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# P2 ADC sampling speed projection?

Posts: 557
Perhaps I missed it but is there an estimated ksps for the smartpin ADC function?

Mike R...
The difference between theory and practice is that, in theory, there is no difference between theory and practice, but in practice, there is.

• Posts: 13,520
The DOCs just say "Delta-sigma ADC with 5 ranges, 2 sources, and VIO/GIO calibration"
- so that means a fairly modest sampling rate. The linearity and noise floor on these are still TBF.
• Posts: 11,129
edited 2018-07-28 - 21:10:04
To get a sample rate, just divide the clock frequency by power(2,n), where n = number of bits. At 180MHz:

4 bits = 180_000_000/16 = 11.25MHz
8 bits = 180_000_000/256 = 703KHz
12 bits = 180_000_000/4096 = 43.9KHz

The divisor needn't be a power of 2.
• Posts: 13,520
cgracey wrote: »
To get a sample rate, just divide the clock frequency by power(2,n), where n = number of bits. At 180MHz:

4 bits = 180_000_000/16 = 11.25MHz
8 bits = 180_000_000/256 = 703KHz
12 bits = 180_000_000/4096 = 43.9KHz

The divisor needn't be a power of 2.

Is there a sampling prescaler for the ADC integrator, or does it always run at SysCLK ?
What are the integrator values ?
• Posts: 11,129
edited 2018-07-28 - 22:34:18
It always runs at the system clock. The integrator is a 5uA current sink/source that continuously charges/discharges a 10pF cap.
• Posts: 557
OK, that is excellent news. Thanks to all.

Mike R...
The difference between theory and practice is that, in theory, there is no difference between theory and practice, but in practice, there is.
• Posts: 13,520
cgracey wrote: »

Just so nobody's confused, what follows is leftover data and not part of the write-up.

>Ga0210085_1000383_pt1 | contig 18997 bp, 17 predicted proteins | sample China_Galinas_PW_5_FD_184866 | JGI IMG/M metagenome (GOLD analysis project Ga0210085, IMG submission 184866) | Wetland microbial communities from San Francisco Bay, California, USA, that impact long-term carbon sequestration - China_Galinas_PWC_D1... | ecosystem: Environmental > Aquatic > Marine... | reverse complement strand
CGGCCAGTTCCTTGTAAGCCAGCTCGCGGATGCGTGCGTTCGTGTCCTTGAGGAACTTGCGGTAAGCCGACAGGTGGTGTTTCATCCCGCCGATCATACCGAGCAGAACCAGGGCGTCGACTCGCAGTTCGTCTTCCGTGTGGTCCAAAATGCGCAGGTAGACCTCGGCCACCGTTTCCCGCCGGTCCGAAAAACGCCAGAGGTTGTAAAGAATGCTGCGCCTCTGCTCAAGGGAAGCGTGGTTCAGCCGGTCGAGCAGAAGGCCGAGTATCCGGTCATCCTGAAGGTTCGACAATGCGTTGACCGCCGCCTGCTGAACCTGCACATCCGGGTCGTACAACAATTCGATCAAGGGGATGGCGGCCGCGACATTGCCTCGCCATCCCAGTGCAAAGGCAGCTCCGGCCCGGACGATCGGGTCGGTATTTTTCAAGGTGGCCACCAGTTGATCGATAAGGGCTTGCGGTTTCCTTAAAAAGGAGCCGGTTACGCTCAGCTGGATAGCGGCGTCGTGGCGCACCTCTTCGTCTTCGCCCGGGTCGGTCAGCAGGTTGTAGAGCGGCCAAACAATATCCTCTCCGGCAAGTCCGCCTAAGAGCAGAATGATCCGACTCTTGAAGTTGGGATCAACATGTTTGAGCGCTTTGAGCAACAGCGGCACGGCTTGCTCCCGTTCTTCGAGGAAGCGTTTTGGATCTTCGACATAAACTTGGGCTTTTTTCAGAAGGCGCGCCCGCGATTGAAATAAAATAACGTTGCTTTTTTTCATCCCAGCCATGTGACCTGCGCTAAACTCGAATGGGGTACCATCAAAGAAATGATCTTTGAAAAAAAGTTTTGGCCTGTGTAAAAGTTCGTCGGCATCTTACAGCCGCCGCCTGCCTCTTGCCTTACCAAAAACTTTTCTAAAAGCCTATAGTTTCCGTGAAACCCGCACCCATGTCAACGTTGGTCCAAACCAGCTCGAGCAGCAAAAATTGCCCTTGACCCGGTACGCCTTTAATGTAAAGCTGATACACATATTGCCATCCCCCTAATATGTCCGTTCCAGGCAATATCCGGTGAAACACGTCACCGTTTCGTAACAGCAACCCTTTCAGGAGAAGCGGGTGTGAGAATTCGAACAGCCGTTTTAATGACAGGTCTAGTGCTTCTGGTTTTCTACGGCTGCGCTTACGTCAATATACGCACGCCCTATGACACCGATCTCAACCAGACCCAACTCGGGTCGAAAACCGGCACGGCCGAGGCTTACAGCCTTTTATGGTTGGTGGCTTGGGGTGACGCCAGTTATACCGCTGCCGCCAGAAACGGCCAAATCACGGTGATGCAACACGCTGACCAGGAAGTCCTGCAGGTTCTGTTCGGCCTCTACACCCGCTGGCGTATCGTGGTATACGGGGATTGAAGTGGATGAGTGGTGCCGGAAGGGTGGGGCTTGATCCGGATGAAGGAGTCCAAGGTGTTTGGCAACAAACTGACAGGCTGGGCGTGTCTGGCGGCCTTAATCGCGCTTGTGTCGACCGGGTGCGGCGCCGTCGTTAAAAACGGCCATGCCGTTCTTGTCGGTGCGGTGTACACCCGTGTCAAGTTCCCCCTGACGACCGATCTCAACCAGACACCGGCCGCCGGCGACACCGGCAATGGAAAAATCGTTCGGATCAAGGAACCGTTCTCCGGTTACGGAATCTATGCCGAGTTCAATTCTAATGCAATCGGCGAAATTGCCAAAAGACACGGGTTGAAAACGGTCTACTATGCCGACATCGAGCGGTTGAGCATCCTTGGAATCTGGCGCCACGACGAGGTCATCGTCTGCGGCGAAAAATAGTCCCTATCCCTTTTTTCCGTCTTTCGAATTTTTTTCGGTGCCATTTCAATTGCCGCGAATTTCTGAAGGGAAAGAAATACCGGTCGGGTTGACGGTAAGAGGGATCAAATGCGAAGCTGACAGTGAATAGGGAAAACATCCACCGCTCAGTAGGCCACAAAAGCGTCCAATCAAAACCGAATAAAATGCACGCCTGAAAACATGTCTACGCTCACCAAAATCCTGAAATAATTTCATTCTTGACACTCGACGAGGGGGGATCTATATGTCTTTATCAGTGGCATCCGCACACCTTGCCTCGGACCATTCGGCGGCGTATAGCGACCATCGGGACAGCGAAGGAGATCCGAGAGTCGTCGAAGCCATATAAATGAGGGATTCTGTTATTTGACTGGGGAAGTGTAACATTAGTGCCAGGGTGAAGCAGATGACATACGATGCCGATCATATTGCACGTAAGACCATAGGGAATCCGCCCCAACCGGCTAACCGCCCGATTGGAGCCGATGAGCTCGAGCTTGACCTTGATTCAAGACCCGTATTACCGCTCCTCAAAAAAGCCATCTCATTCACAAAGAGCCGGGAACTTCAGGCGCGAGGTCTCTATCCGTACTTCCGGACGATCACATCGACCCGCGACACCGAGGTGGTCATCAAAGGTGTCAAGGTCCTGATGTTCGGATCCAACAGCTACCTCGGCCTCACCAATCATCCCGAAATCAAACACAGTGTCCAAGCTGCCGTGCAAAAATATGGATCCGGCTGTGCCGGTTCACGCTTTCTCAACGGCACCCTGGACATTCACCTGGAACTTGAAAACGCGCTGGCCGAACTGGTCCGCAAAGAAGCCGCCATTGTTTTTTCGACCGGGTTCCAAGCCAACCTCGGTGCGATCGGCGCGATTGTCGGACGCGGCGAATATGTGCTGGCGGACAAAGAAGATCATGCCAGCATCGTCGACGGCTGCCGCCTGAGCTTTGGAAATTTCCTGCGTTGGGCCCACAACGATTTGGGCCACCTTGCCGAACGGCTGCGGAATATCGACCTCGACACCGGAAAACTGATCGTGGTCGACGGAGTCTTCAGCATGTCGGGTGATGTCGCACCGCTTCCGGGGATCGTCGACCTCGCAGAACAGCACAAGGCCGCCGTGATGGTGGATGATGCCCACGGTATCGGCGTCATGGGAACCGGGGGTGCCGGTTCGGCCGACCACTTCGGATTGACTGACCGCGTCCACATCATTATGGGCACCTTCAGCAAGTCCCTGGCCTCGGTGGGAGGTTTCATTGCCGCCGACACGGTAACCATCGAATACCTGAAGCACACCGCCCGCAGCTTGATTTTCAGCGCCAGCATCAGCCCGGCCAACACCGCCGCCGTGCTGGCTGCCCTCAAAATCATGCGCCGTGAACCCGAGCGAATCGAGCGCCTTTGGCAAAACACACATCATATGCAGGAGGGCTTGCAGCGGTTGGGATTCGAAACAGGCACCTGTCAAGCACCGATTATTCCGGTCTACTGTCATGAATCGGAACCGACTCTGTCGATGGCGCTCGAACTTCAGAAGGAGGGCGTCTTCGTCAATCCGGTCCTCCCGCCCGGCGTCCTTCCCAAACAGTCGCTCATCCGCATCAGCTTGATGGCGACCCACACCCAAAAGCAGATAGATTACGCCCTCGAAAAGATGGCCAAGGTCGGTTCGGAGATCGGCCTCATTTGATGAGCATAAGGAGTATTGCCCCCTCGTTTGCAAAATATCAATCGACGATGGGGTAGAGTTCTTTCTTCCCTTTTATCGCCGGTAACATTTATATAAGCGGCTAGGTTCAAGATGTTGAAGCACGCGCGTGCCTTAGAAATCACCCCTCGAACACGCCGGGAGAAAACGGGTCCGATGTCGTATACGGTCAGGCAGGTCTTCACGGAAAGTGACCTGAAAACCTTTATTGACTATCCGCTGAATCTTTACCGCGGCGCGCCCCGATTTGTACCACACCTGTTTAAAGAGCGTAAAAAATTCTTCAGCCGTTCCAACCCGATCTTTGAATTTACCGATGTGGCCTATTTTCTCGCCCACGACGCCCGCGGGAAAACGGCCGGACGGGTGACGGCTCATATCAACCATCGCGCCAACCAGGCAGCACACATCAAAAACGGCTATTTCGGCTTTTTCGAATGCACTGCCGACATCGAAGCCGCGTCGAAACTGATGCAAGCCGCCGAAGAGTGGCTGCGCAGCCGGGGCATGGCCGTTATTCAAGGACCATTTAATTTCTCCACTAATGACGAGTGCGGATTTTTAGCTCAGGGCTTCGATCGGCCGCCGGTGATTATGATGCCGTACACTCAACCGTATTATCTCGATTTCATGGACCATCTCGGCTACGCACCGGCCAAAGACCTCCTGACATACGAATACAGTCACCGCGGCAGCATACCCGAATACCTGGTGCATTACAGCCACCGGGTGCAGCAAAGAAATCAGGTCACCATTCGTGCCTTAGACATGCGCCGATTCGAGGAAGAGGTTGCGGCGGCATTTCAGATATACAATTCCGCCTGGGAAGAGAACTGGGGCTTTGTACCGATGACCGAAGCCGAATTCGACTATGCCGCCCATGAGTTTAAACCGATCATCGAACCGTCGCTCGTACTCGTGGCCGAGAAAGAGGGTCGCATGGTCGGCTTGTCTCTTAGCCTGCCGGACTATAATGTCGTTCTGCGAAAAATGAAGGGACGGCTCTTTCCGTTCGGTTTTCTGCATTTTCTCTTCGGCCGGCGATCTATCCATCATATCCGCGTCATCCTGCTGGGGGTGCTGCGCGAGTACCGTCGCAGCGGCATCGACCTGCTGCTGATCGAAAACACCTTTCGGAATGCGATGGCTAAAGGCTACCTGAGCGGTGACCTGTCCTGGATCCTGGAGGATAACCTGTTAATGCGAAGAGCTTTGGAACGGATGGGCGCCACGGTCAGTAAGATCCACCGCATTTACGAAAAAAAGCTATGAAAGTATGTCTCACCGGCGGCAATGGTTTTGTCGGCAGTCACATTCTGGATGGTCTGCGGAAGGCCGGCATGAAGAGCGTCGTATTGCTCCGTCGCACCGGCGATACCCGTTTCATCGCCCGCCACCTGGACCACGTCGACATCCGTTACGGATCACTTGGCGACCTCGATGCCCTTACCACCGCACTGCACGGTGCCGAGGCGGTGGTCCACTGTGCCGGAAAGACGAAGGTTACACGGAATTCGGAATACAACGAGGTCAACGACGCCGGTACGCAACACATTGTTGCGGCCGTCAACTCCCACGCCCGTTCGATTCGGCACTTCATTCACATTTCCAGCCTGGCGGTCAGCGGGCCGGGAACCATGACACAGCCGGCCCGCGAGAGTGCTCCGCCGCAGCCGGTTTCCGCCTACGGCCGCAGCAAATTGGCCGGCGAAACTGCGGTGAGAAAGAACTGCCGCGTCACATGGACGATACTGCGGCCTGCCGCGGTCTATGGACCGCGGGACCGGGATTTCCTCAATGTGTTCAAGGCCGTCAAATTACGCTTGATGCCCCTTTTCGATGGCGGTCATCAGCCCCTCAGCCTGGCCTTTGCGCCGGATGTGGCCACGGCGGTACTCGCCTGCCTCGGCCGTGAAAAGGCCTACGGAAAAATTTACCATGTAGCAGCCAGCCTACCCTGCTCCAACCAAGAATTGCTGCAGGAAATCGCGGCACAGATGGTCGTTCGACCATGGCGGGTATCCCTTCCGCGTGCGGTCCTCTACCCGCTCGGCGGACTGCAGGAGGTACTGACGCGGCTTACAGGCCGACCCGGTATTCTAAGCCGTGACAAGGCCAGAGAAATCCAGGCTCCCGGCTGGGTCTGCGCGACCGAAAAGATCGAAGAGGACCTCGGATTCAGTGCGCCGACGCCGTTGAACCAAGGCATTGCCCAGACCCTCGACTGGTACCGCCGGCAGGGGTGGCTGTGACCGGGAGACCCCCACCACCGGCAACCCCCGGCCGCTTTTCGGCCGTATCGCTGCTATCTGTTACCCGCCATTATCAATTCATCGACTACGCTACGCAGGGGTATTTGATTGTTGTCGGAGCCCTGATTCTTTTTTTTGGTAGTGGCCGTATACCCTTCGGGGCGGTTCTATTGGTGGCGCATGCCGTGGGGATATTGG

It always runs at the system clock. The integrator is a 5uA current sink/source that continuously charges/discharges a 10pF cap.

Thanks, that's 2us/V on the output, so be interesting to see how that runs at 160MHz - where that is then 3.125mV/SysCLK
• Posts: 11,129
edited 2018-07-29 - 00:37:30
jmg wrote: »
cgracey wrote: »
It always runs at the system clock. The integrator is a 5uA current sink/source that continuously charges/discharges a 10pF cap.

Thanks, that's 2us/V on the output, so be interesting to see how that runs at 160MHz - where that is then 3.125mV/SysCLK

Right, it uses a chain of logic inverters from the 10pF integrator cap as a sense amplifier for speed and simplicity. The inverters' thresholds vary by process, but the current sources/sinks are very high impedance, so the exact integrator cap voltage doesn't matter.

The current-steering scissor switches are built of thin-oxide PMOS and NMOS devices for biggest on/off delta. They switch signals around 1.65V, but their gates are driven at 0V or 3.3V, keeping them safe in a 3.3V environment. They switch the sink/source currents between the 10pF integrator cap and a smaller cap which is an active load, being a replica of the 10pF cap voltage. This keeps switching spikes down to 5mV, so the integrator voltage is not swayed much by charge injection.